A while back I did a post about counterintuitive math problems. However, I deliberately held one back, since I was using it as my Problem of the Week for that week. So here it is:

Suppose a steel beam, one mile long, is fastened securely to the ground at each end. As the

day heats up, the metal expands. Let us assume that at the hottest part of the day, the metal

is actually one mile and one foot long. Let us further assume that the beam is fastened in such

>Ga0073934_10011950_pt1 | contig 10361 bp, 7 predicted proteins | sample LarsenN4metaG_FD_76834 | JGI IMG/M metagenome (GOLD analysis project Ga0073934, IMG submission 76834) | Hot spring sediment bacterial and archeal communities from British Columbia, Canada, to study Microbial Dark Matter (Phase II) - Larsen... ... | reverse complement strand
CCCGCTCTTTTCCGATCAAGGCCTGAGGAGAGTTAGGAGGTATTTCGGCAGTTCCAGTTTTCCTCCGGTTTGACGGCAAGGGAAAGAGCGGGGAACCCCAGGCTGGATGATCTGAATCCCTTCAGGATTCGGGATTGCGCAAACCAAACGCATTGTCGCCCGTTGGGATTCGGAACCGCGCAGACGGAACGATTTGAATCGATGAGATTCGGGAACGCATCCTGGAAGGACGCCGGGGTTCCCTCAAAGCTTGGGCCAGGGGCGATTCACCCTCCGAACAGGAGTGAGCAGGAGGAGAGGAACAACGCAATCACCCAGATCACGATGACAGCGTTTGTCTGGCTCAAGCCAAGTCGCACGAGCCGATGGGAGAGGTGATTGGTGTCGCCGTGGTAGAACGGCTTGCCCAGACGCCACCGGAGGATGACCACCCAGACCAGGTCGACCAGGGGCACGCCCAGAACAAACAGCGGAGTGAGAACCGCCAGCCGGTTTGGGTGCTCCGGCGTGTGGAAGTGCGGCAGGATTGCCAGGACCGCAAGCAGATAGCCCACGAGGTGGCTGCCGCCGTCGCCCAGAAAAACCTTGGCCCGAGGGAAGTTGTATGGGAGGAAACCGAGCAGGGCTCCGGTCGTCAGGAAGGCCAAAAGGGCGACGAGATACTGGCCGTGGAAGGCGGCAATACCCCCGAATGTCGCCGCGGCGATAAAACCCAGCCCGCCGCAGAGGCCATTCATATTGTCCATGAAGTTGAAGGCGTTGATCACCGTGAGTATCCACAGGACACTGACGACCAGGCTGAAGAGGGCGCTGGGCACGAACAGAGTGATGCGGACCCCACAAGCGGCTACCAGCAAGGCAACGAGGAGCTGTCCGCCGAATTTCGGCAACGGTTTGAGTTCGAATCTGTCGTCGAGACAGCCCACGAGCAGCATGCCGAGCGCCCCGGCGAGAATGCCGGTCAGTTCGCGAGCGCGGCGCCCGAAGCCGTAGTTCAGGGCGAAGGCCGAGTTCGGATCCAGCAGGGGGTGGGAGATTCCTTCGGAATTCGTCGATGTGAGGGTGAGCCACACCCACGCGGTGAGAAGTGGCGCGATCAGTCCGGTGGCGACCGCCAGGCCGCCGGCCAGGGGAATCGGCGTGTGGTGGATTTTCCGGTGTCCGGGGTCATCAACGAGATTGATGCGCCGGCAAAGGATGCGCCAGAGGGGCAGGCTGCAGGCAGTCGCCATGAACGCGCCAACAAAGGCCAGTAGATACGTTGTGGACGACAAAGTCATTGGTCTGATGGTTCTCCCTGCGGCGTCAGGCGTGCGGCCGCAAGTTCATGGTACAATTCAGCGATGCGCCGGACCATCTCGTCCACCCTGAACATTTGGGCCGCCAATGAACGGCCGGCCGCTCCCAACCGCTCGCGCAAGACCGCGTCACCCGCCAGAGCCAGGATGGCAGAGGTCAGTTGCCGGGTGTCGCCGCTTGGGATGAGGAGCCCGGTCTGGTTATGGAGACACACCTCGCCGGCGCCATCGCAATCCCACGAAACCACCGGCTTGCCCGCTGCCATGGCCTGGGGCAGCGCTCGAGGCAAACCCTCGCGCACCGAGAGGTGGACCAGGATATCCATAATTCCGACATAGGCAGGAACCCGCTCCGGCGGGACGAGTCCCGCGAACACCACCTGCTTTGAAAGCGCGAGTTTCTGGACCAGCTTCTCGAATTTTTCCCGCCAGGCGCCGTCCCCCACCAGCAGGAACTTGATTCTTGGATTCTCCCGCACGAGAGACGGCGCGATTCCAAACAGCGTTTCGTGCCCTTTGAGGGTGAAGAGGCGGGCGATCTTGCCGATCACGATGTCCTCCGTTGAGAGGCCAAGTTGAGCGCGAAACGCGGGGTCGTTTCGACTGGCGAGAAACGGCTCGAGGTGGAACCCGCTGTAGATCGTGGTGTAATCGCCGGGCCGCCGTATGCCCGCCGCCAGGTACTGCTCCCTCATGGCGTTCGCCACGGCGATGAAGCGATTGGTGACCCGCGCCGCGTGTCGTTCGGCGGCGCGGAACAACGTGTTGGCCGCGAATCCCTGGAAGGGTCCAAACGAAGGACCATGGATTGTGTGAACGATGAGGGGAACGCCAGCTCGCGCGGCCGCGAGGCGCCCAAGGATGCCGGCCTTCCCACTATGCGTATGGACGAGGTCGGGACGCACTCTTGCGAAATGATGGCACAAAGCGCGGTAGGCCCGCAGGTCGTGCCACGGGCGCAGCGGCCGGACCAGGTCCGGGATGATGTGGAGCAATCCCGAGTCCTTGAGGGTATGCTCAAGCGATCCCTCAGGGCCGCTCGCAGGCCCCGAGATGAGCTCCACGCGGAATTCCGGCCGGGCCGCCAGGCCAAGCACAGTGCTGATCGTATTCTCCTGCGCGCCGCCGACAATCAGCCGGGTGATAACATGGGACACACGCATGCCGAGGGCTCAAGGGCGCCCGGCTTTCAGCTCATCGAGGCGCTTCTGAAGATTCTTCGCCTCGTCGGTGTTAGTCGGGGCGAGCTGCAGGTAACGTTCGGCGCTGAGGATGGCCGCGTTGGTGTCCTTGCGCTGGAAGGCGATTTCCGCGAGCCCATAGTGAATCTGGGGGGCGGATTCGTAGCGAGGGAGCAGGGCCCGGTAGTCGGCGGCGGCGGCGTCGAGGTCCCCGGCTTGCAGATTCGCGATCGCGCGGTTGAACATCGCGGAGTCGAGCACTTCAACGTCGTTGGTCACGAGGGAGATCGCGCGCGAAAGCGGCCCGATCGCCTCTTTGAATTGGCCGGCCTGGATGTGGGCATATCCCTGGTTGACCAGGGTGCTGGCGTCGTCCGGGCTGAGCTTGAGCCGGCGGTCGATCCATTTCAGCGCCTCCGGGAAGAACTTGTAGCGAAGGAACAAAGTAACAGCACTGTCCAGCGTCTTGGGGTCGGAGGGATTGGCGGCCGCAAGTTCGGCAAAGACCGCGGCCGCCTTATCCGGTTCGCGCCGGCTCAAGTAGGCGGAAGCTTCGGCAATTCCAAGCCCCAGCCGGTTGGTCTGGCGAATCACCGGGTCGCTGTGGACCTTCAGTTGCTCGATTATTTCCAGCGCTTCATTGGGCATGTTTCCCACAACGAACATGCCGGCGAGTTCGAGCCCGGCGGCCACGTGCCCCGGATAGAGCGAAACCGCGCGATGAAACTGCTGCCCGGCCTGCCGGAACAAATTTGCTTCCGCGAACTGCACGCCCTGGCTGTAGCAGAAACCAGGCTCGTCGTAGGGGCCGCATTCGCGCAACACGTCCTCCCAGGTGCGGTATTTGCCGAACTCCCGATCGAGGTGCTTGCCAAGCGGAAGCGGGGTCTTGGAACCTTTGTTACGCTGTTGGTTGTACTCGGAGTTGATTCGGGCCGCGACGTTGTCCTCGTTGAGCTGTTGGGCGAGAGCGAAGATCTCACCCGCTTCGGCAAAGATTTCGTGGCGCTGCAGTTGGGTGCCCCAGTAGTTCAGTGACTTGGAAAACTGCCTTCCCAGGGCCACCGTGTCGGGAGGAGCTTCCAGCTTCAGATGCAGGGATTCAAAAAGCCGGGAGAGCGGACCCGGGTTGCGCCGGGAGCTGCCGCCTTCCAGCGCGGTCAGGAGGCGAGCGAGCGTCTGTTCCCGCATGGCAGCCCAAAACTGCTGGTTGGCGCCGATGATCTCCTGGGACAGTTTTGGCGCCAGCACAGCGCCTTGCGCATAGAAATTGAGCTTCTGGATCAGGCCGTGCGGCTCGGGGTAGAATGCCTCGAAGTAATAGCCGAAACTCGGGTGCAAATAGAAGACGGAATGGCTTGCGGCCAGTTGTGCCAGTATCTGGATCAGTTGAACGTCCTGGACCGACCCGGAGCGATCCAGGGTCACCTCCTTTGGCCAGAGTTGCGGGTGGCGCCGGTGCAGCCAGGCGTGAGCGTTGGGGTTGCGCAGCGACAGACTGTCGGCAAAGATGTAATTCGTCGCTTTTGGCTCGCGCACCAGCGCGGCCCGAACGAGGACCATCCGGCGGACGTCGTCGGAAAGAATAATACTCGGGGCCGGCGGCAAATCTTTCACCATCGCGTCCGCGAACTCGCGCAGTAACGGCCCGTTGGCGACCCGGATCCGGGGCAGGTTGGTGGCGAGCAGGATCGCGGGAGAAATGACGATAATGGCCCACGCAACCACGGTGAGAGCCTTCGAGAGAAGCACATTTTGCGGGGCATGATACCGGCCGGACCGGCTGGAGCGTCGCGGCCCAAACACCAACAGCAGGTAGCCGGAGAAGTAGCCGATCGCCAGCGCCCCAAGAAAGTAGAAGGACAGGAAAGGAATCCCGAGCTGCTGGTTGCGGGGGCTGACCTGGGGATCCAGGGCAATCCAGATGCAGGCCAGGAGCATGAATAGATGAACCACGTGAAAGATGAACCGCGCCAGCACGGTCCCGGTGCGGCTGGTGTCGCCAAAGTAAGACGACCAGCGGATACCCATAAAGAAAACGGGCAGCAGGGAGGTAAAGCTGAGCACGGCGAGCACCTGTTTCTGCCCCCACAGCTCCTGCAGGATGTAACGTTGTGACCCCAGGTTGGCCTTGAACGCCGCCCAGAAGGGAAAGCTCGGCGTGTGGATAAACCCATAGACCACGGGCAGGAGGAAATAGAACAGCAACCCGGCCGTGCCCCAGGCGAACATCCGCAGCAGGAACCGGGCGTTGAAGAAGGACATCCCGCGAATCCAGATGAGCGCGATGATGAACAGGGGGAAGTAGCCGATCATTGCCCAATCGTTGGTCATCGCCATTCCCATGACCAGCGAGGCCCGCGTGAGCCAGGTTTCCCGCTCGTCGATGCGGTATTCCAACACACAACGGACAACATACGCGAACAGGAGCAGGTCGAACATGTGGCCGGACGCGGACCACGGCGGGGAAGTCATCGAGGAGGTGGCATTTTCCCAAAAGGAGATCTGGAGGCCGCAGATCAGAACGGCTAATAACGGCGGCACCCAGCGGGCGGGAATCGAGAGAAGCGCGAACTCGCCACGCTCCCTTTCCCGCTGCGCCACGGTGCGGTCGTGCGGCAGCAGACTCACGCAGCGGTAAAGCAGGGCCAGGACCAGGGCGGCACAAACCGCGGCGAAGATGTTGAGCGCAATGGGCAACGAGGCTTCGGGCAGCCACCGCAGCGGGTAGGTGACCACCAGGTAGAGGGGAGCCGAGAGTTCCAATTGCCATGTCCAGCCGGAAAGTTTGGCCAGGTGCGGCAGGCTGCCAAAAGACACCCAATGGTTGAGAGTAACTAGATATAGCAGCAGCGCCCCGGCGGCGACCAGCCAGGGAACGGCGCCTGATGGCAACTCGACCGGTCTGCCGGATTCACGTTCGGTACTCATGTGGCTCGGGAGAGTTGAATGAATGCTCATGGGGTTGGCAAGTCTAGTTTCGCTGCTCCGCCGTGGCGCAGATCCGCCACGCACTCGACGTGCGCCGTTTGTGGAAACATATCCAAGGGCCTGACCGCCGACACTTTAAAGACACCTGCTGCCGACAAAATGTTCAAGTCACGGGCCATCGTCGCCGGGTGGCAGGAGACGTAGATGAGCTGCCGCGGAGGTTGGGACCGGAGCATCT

a way that it can only buckle upward, and not side to side. Your problem is to estimate how

high the beam will rise above the ground. Would you be able to slip a playing card under it?

A pencil? Would you be able to crawl under it? Walk under it? Could an elephant (roughly

13 ft tall) walk under it? How about a person standing on the back of an elephant? That sort

of thing. Be sure to justify your answer!

Keep in mind I’m only asking for an approximation here, so feel free to help yourself to whatever (reasonable) simplifying assumptions you want. Or you can just follow the link above. This one was Problem Nine.

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